Life as We Know It [Blu-Ray] Greg Berlanti

Life as We Know It [Blu-Ray] Greg Berlanti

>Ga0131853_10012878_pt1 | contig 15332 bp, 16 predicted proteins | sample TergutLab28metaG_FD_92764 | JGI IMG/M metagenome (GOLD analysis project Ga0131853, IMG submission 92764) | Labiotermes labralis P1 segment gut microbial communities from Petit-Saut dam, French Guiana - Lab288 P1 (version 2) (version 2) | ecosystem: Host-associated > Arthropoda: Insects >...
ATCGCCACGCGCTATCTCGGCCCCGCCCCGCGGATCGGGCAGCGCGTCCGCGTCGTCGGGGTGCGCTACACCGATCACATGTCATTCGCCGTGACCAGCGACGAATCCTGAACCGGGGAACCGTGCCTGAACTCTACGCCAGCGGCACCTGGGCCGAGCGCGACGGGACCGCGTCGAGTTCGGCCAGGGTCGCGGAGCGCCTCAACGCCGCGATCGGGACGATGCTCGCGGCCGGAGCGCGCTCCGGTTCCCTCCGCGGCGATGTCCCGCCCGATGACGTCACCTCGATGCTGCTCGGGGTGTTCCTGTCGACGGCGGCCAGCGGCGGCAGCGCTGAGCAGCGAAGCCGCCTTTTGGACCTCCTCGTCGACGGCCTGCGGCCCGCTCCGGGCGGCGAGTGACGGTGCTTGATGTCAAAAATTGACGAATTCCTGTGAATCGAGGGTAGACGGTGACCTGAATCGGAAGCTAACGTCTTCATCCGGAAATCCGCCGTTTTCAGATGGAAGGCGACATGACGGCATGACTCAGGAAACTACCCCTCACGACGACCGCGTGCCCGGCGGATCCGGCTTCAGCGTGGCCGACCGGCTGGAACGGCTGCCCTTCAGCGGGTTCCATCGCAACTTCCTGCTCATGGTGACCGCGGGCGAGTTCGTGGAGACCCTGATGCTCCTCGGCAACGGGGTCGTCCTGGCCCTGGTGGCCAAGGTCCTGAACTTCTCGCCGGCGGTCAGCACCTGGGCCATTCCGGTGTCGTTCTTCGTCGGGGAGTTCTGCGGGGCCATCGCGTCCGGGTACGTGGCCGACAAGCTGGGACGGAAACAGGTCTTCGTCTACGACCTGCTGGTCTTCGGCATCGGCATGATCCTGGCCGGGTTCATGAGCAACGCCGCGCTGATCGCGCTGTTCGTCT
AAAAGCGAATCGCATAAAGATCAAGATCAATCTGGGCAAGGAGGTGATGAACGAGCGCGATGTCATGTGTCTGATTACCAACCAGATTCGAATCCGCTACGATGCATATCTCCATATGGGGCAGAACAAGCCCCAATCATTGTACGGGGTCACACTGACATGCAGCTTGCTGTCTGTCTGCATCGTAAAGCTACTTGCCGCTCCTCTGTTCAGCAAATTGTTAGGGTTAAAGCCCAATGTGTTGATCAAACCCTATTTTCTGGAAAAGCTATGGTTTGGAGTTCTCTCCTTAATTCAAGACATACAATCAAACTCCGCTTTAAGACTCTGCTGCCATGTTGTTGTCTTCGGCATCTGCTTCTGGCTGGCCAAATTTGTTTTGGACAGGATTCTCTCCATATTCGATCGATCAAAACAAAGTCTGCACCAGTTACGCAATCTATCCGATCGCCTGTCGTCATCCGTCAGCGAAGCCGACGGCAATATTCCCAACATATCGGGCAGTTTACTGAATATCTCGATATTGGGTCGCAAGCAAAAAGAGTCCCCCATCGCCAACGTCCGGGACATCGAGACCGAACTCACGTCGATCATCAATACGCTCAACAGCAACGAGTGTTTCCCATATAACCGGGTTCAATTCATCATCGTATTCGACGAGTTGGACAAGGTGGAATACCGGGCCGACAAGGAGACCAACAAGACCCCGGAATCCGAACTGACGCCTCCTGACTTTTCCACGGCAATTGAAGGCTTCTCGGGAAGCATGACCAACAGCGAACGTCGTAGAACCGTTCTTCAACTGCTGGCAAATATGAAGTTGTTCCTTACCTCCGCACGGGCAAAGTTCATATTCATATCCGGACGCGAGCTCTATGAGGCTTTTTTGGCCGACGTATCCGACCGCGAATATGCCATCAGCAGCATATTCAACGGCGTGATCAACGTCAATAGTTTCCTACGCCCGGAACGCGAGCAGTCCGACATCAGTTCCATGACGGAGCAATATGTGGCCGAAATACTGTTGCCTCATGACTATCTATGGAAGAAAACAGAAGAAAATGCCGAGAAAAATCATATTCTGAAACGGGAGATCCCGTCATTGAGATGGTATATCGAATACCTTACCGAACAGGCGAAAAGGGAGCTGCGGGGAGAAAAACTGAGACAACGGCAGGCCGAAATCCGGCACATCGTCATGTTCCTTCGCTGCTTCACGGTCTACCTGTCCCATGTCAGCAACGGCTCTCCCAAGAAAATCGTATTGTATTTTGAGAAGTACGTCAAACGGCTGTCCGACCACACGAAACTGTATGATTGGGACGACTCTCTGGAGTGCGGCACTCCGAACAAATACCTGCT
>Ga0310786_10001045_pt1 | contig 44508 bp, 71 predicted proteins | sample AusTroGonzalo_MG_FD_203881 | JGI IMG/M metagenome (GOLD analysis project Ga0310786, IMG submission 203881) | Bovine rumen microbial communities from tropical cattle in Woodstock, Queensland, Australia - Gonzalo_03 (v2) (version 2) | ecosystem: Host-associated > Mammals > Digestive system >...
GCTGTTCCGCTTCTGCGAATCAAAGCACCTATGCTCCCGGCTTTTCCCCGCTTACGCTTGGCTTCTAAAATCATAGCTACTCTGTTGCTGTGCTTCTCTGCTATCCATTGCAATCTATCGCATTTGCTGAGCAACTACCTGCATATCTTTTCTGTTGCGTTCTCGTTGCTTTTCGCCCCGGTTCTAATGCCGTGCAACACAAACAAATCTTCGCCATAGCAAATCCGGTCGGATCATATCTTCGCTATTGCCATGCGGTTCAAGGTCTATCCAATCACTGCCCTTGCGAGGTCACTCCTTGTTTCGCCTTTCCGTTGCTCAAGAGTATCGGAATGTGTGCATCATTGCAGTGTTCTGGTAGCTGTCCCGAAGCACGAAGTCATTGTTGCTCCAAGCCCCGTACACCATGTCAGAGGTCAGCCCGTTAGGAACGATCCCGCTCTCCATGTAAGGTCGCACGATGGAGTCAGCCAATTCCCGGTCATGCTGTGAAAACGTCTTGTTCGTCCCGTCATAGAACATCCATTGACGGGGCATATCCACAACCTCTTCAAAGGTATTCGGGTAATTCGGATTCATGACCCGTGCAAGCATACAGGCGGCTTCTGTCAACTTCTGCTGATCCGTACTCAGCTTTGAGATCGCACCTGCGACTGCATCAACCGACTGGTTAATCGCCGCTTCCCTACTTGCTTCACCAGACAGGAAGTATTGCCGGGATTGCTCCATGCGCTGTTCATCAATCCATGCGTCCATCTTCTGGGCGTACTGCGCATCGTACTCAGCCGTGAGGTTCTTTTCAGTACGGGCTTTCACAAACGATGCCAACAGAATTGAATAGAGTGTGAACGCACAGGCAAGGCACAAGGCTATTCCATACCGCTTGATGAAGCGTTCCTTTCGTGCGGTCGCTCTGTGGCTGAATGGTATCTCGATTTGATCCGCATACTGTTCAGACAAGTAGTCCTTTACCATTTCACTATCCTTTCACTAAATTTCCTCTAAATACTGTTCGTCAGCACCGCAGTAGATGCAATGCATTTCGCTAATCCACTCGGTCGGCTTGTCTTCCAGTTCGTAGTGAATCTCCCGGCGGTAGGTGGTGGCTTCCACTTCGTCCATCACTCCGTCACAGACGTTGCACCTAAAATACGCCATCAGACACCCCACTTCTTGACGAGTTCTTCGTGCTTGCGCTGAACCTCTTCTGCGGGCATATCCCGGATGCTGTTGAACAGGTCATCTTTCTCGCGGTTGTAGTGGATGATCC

On Blu-Ray supplement "Katherine Heigl: Becoming the Best Mom Ever," the ex-Grey's Anatomy star mentions jokingly that she tends to play uptight, obsessive-compulsive type-A characters, while pointing out the craziness of playing a new mother on film when she was a new mother in real life at the same time. What she fails to mention is that she has literally played this character in everything she's done for the last decade since 100 Girls and Bride of Chucky, where she had a bit of a sense of humour. This is fine, I suppose, since Meg Ryan made a good run of playing the quirky girl next door for a good 15 years and Julia Roberts is still making millions playing a self-righteous bitch, but Heigl's films have been floundering ever since the surprising success of 27 Dresses. Life as We Know It is no exception, being little more than a serviceable formula film comprised almost entirely of baby montages and unlikely scenarios. Here, the American dream of antiquated feminine standards is dropped on the blonde starlet in one fell swoop when her best friend dies in a car accident, leaving her in charge of a newborn daughter. The only catch is that irresponsible pretty boy Eric Messer (Josh Duhamel) was also named a Godparent, leaving the bickering pair to enter an implausible, ersatz, heteronormative parental union, where misunderstanding and tomfoolery take centre stage. Because they're both pretty and single, we can guess where things go, but it wouldn't be a rom-com if there weren't some roadblocks along the way and at least five jokes about baby shit. In all fairness, the formula works quite well, despite the obvious laboured contrivances, like career interruption and unspoken lusts. Heigl and Duhamel do actually have some chemistry in scenes of parental panic and many of the secondary actors, such as Melissa McCarthy and Jessica St. Clair, find comedy in their one-note archetypes. Resultantly, while patronizing, this bland title is pleasant enough and watchable, even if it's also instantly forgettable. Also included with the Blu-Ray is a supplement with Josh Duhamel discussing his relationship with the triplets that play the baby, along with a brief interview piece where the secondary actors make jokes about parenthood. (Warner)